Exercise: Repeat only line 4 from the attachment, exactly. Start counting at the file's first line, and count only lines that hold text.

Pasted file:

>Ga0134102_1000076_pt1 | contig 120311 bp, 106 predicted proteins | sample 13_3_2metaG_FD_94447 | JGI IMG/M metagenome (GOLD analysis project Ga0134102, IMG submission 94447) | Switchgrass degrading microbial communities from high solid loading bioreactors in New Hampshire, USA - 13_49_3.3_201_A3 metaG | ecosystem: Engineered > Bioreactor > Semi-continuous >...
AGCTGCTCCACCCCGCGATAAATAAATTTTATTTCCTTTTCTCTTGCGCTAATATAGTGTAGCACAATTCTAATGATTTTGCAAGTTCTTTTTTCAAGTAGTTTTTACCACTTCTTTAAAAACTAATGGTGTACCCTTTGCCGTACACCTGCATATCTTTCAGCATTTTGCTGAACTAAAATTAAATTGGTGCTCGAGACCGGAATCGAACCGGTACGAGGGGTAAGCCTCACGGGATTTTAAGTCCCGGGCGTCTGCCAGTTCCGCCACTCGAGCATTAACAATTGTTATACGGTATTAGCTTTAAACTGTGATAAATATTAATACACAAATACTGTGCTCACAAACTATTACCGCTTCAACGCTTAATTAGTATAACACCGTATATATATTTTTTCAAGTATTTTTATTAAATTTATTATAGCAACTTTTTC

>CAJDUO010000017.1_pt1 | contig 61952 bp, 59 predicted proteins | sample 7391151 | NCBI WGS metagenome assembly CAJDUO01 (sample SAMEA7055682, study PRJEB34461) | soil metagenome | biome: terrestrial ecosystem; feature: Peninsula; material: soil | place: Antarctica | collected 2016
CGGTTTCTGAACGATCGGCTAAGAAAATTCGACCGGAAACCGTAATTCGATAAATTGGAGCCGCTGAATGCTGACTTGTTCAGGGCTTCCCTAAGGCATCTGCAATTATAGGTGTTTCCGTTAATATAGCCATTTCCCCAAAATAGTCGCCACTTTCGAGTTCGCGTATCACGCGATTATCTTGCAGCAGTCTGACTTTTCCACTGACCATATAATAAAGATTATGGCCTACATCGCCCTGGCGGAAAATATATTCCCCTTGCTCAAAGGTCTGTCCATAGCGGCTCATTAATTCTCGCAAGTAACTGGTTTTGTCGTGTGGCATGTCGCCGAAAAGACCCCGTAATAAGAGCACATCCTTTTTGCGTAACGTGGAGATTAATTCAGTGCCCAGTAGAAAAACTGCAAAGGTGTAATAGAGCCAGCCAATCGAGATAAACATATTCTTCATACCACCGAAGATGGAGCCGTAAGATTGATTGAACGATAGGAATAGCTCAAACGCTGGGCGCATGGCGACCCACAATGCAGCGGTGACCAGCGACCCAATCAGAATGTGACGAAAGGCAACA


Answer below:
CGGTTTCTGAACGATCGGCTAAGAAAATTCGACCGGAAACCGTAATTCGATAAATTGGAGCCGCTGAATGCTGACTTGTTCAGGGCTTCCCTAAGGCATCTGCAATTATAGGTGTTTCCGTTAATATAGCCATTTCCCCAAAATAGTCGCCACTTTCGAGTTCGCGTATCACGCGATTATCTTGCAGCAGTCTGACTTTTCCACTGACCATATAATAAAGATTATGGCCTACATCGCCCTGGCGGAAAATATATTCCCCTTGCTCAAAGGTCTGTCCATAGCGGCTCATTAATTCTCGCAAGTAACTGGTTTTGTCGTGTGGCATGTCGCCGAAAAGACCCCGTAATAAGAGCACATCCTTTTTGCGTAACGTGGAGATTAATTCAGTGCCCAGTAGAAAAACTGCAAAGGTGTAATAGAGCCAGCCAATCGAGATAAACATATTCTTCATACCACCGAAGATGGAGCCGTAAGATTGATTGAACGATAGGAATAGCTCAAACGCTGGGCGCATGGCGACCCACAATGCAGCGGTGACCAGCGACCCAATCAGAATGTGACGAAAGGCAACA